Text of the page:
Scientists trace the key factor of tiny onion-like BN to superhard nt-cBN
Credit: ©Science China Press
By virtue of the unique onion-like boron nitride (oBN) precursor, nanotwinned cubic boron nitride (nt-cBN) has been successfully synthesized under high temperature and high pressure, and displays remarkable Vickers hardness up to 108 GPa (as hard as natural diamond crystal), fracture toughness to 12.7 MPa m1/2 (3-4 times of commercial single-crystal cBN), and oxidization temperature to ~1,294°C (~200°C higher than single-crystal cBN). With the same procedure, nanotwinned diamond (nt-diamond) with unprecedented hardness–two times higher than that of single crystal diamond–has also been synthesized via compressing onion carbon. The key to synthesis of nt-cBN and nt-diamond lies in the unique nanostructure of onion-like precursor. However, there is a lack of deep understanding about the effects of size and microstructure of onion-like precursors on the synthesis and properties of the emergent, technologically important nt-cBN/nt-diamond materials.
Recently, Prof. Zhisheng Zhao’s research group from Yanshan University, China traced the effects of size and microstructure of onion-like precursors on the synthesis and properties of the emergent, technologically important nt-cBN/nt-diamond materials and revealed that the size change of onion-like precursor results in the distinct microstructures, leading to significant alteration of microstructure and performance in the produced cBN nanopolycrystalline blocks. The study was addressed in SCIENCE CHINA Materials (DOI: 10.1007/s40843-019-9409-1).
Prof. Zhisheng Zhao stated: “The microstructures of high-pressure quenched materials are highly dependent on the initial precursors, pressure, and temperature conditions as well as the compression history, which are determined by both kinetics and thermodynamics factors. So, the size effect of precursor is important, e.g., TiO2 anatase nanocrystals would exhibit strong size-dependent phase selectivity at high pressure. This effect seems straightforward but the intrinsic mechanisms are distinct for different material systems.”
They systematically studied the influence of nanoparticle size of precursor on mechanical properties of final products. The onion-like BN (oBN) precursors with different nanoparticle sizes were prepared by centrifugal screening, and then subjected to pressure at appropriate synthesis condition to obtain nanopolycrystalline cBN. Accompanied by the size decrease of precursor from ~320 to 90 nm, the Vickers hardness of nanostructured products improved from 61 to 108 GPa. The experimental data indicated that large oBN nanoparticles possessed more flattened, orderly and graphite-like shell layers, in sharp contrast to the highly wrinkled and imperfect layers in small-diameter nanoparticles, thus resulting in the apparent reduction of ultrafine-twin substructure in synthetic products. Only the small oBN precursors with highly defective and curved layers can produce more complete nt-cBN with ubiquitous ultrafine subtwins in nanograins. The current investigation reveals that the size change of oBN precursors results in the microstructure difference of precursors, which is unusual in nanomaterials. Then, the use of this kind of distinct precursors leads to significant change in microstructure and performance of the produced nanopolycrystalline cBN bulk materials. The mechanical properties of nt-cBN are expected to be further improved by using finer oBN precursors through developing appropriate separation and screening technologies.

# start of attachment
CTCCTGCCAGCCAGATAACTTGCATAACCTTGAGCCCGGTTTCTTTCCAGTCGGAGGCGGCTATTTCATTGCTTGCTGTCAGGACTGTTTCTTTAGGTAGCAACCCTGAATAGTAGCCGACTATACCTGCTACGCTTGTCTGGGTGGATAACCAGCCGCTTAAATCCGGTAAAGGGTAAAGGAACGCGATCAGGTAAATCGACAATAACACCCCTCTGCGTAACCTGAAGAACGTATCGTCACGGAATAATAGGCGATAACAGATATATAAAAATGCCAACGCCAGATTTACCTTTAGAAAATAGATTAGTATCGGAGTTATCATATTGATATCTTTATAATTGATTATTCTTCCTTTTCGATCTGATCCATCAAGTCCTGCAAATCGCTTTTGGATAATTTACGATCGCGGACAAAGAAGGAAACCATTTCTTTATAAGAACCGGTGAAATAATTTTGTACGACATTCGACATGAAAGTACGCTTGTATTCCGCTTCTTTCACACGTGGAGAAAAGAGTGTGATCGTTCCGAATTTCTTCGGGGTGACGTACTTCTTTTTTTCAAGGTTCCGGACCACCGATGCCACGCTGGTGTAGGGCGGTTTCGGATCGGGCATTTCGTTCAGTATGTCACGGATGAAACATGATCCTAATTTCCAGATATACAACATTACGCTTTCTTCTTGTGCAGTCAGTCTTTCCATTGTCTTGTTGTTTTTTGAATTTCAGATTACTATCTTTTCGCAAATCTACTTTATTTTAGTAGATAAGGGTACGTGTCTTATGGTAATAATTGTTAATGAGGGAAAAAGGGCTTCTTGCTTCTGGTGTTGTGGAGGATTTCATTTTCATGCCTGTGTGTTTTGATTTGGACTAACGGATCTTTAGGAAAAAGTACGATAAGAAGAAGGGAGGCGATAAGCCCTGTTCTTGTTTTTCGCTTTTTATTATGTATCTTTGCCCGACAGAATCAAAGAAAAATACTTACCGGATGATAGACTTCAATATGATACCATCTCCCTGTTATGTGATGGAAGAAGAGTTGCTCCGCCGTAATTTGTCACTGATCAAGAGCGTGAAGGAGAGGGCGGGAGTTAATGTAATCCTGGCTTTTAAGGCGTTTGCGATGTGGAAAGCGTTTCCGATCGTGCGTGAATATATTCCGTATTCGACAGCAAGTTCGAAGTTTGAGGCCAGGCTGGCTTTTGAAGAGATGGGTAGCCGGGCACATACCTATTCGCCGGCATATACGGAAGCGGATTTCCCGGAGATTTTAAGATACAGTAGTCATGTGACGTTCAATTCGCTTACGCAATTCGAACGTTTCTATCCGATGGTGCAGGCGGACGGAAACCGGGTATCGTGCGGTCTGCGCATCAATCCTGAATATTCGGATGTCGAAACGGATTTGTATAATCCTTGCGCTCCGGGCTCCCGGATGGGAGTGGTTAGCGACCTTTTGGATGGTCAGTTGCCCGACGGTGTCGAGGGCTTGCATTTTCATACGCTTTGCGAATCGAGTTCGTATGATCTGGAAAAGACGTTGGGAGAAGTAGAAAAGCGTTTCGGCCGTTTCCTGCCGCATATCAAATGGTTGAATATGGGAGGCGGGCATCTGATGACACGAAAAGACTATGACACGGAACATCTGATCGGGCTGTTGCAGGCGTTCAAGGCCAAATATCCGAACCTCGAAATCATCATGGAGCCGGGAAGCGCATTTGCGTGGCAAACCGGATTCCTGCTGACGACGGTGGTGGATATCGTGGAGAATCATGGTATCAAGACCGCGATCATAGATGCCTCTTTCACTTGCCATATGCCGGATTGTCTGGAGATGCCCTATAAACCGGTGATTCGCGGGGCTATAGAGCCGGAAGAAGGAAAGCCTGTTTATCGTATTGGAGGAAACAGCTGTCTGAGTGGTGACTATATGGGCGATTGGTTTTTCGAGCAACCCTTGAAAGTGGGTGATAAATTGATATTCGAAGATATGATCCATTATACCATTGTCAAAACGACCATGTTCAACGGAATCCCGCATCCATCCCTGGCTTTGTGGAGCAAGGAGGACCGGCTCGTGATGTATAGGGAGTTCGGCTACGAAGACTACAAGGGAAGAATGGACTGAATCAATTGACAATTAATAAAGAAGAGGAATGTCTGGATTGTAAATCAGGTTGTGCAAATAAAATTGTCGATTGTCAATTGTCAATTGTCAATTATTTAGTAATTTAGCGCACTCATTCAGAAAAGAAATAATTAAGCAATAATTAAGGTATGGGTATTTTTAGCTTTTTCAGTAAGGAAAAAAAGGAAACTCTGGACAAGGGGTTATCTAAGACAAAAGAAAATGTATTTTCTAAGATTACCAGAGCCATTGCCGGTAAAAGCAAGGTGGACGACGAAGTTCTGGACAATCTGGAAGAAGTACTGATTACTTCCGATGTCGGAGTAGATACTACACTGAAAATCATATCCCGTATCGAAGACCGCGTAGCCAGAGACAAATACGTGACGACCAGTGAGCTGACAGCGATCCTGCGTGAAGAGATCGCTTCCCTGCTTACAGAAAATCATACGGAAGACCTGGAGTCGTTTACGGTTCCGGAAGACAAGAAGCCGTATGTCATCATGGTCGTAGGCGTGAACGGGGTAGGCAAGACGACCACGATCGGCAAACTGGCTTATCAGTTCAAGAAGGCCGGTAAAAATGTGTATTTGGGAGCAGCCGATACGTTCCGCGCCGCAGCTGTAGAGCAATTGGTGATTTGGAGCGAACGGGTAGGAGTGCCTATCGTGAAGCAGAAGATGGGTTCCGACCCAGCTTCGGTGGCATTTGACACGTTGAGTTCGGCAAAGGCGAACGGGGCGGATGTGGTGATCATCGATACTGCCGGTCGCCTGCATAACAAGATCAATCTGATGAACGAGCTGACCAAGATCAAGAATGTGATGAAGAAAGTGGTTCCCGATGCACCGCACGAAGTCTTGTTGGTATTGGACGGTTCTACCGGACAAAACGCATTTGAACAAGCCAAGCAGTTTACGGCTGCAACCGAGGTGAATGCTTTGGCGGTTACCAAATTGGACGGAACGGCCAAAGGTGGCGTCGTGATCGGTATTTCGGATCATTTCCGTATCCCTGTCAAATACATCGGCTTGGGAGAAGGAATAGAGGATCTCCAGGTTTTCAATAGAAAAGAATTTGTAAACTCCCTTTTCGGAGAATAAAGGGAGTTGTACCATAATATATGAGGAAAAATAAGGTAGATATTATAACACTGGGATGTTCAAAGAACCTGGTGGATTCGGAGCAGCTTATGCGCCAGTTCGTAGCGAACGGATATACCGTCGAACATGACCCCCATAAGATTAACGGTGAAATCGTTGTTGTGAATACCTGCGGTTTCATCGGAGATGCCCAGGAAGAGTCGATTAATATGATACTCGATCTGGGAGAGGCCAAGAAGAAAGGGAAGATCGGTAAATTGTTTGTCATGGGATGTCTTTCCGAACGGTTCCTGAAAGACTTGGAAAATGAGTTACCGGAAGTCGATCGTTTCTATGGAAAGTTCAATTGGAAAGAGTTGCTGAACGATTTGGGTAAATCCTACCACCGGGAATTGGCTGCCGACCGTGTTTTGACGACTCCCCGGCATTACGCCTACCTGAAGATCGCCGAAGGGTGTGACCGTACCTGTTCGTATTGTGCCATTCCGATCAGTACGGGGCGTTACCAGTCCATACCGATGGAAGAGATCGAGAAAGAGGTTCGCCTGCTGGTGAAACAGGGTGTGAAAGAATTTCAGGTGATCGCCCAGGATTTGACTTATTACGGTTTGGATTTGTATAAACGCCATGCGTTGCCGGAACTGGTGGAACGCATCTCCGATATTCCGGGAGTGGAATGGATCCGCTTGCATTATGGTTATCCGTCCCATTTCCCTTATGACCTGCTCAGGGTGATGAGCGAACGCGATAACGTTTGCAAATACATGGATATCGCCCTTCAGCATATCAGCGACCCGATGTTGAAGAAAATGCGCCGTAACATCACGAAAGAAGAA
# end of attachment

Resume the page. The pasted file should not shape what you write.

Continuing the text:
“Theoretically, the hardness of nt-cBN with entire ultrafine-twin microstructure can reach as high as 200 GPa, i.e., twice the hardness of natural diamond crystal, if the twin thickness is reduced to 2 nm.” says Prof. Zhisheng Zhao. “Our findings demonstrated the fundamental condition of precursor to synthesize the high-performance nt-cBN/nt-diamond materials and presented the feasible route to obtain better nt-cBN/nt-diamond through further reduction of the size of onion-like precursors.”
This research was funded by the National Natural Science Foundation of China (Grant Nos. 51472213, 51332005, 51572235, 51722209, and 51525205), the National Key R&D Program of China, 100 Talents Plan of Hebei Province (Grants No. E2016100013), the Natural Science Foundation for Distinguished Young Scholars of Hebei Province of China (Grants No. E2018203349), the Key R&D Program of Hebei Province of China (Grant No. 17211110D), and China Postdoctoral Science Foundation (Grant No. 2017M620097).
See the article: Kun Luo, Yang Zhang, Dongli Yu, Baozhong Li, Wentao Hu, Yong Liu, Yufei Gao, Bin Wen, Anmin Nie, Zhisheng Zhao, Bo Xu, Xiang-Feng Zhou, Yongjun Tian and Julong He, “Small onion-like BN leads to ultrafine-twinned cubic BN”, Science China Materials. doi: 10.1007/s40843-019-9409-1
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